RECON is a real-time sensor network, meaning the data is put up on the website shortly (within an hour) after the sample is taken. This allows our scientists access to the most recent data possible. The down side of this instant access to the data is that raw data is reported on the website. RECON sensors can be effected by bio-fouling (the growth of organisms such as barnacles or algae on the sensors). This bio-fouling can cause the sensors to report values that are not correct. When the fouling is removed and the readings go back to normal, the data may look like it dropped suddenly. The opposite can be true and fouling can cause a parameter to drop suddenly. Efforts are made to control fouling with preventative maintenance, however, fouling is a major obstacle to all in situ water quality sensors and can never be fully prevented or controlled. Any electronic equipment is subject to sensor malfunction and output incorrect data. We try to address any malfunctions as soon as possible, but raw data still appears on the website.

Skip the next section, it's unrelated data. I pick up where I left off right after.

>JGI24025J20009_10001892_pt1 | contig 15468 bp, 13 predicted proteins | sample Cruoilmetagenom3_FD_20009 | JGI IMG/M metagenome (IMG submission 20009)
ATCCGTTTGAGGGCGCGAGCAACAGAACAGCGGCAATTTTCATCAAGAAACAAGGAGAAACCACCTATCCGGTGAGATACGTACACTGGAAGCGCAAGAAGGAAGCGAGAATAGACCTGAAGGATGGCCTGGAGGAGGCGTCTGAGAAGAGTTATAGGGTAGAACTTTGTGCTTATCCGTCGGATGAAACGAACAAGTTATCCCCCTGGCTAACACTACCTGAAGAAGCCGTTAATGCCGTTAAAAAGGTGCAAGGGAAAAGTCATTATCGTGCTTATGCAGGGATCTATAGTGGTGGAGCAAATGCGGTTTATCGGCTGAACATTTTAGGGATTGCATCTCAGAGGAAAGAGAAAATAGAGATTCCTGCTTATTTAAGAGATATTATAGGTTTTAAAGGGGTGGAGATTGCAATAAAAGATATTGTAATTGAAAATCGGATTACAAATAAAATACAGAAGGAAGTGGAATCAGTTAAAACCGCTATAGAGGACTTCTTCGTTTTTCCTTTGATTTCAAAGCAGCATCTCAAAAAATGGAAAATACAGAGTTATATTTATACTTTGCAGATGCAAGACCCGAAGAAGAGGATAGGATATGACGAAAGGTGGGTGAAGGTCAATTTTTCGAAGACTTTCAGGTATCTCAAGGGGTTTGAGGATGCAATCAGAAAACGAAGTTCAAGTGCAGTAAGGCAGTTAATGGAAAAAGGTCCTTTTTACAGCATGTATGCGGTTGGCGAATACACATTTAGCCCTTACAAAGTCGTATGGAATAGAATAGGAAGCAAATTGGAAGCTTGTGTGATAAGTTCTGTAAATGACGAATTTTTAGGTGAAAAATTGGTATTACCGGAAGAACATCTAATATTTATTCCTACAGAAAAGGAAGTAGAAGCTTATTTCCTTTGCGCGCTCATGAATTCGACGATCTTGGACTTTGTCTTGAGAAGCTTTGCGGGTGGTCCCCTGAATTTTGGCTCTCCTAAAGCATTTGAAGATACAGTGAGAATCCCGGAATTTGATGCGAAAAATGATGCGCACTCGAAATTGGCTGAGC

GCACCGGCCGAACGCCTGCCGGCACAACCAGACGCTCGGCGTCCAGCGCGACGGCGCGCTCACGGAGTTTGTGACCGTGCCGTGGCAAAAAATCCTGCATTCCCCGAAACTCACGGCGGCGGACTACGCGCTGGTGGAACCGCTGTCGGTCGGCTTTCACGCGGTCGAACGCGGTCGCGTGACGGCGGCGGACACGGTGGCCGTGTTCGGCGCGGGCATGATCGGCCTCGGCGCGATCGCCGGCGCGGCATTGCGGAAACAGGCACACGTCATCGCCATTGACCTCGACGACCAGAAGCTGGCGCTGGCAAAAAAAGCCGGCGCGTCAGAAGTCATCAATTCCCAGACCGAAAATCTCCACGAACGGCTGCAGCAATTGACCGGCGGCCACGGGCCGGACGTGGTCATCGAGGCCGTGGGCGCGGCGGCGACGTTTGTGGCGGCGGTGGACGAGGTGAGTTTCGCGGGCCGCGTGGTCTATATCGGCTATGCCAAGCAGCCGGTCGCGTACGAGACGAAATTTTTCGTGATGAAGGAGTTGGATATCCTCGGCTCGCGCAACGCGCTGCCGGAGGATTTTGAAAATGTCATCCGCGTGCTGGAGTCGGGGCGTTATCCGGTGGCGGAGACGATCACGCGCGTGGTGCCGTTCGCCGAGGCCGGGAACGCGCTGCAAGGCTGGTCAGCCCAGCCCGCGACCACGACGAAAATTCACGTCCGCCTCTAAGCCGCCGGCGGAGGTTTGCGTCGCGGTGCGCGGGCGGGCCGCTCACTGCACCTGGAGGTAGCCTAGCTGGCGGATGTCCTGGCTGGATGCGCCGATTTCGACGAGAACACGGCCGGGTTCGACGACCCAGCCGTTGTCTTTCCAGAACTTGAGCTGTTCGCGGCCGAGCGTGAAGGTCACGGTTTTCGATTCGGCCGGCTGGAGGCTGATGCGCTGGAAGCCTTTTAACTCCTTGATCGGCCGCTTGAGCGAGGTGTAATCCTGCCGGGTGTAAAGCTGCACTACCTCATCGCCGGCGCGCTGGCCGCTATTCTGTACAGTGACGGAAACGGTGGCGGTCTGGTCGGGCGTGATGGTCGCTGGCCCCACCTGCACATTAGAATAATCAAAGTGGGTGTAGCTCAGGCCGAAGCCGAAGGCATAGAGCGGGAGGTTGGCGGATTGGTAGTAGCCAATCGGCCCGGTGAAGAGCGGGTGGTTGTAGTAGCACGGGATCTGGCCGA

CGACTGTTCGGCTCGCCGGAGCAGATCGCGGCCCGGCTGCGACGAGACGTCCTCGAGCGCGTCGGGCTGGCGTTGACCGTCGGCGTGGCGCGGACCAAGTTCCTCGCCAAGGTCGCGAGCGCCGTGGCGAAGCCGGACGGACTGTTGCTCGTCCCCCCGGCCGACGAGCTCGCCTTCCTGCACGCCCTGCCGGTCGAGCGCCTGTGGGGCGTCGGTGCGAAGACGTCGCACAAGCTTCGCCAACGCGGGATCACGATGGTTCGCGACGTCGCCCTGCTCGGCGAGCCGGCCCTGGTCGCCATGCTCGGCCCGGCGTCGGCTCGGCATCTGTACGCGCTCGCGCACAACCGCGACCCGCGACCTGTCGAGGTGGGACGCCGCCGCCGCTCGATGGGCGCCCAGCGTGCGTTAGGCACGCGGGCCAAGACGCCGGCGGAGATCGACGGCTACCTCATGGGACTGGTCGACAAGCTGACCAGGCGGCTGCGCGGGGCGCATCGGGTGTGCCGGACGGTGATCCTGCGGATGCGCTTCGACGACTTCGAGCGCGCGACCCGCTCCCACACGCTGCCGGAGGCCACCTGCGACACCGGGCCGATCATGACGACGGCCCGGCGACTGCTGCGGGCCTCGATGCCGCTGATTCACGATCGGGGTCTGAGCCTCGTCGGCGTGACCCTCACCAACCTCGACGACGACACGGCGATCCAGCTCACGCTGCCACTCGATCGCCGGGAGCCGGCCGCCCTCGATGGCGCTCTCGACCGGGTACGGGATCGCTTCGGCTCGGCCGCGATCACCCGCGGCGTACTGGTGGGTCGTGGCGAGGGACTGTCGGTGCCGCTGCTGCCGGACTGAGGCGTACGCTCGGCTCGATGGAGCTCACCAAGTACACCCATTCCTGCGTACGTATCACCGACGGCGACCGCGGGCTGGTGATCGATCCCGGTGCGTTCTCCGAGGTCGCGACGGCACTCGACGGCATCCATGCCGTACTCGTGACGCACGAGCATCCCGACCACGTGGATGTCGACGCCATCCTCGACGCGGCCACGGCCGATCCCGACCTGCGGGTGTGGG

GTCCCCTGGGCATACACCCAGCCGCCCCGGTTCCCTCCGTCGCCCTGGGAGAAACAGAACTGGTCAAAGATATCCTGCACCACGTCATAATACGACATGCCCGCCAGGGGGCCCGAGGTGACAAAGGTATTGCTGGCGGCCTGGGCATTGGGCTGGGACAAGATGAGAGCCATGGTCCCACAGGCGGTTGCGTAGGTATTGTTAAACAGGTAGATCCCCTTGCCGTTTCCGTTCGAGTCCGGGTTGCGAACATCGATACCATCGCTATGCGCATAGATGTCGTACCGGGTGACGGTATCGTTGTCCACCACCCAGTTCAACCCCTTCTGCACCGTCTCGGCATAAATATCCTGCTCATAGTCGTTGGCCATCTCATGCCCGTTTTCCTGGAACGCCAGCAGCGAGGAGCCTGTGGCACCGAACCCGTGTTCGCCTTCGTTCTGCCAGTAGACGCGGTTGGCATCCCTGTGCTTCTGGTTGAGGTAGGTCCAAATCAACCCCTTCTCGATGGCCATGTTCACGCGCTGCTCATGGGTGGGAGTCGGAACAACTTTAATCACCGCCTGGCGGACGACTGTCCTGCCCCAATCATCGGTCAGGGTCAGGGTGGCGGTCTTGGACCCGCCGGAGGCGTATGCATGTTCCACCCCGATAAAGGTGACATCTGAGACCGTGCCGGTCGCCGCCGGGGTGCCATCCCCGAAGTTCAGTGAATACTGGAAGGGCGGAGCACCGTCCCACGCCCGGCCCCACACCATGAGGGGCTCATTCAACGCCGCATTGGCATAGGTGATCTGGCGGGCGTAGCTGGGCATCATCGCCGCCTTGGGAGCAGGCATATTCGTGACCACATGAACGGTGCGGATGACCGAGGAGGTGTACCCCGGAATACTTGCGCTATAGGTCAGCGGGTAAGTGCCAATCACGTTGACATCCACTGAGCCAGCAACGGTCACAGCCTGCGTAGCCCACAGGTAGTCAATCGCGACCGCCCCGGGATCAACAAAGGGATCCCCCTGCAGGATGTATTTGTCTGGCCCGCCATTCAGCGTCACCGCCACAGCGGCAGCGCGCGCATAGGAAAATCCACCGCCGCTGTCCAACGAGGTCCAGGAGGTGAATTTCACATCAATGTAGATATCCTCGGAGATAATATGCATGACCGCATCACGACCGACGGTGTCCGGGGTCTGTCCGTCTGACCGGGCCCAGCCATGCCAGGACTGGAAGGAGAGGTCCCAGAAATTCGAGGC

What QA/QC procedures are used for RECON data?
Currently RECON has two levels of Quality Assurance/Quality Control (QA/QC). QA for both levels begins with the manufacturer, as all RECON sensors are serviced and calibrated by them on a yearly basis. In addition to factory services, each RECON site is visited by SCCF Marine Lab staff every 4-8 weeks, which varies based on location and time of the year. During service visits the sensors are cleaned with detergent and bleach, and then inspected for wear and tear and any damage. A hand-held sonde is used to collect discrete samples using a YSI EXO handheld water quality sonde. Other discrete water samples are also collected in bottles for further analysis back at the SCCF Marine Lab. This discrete data are used to clean archived RECON data.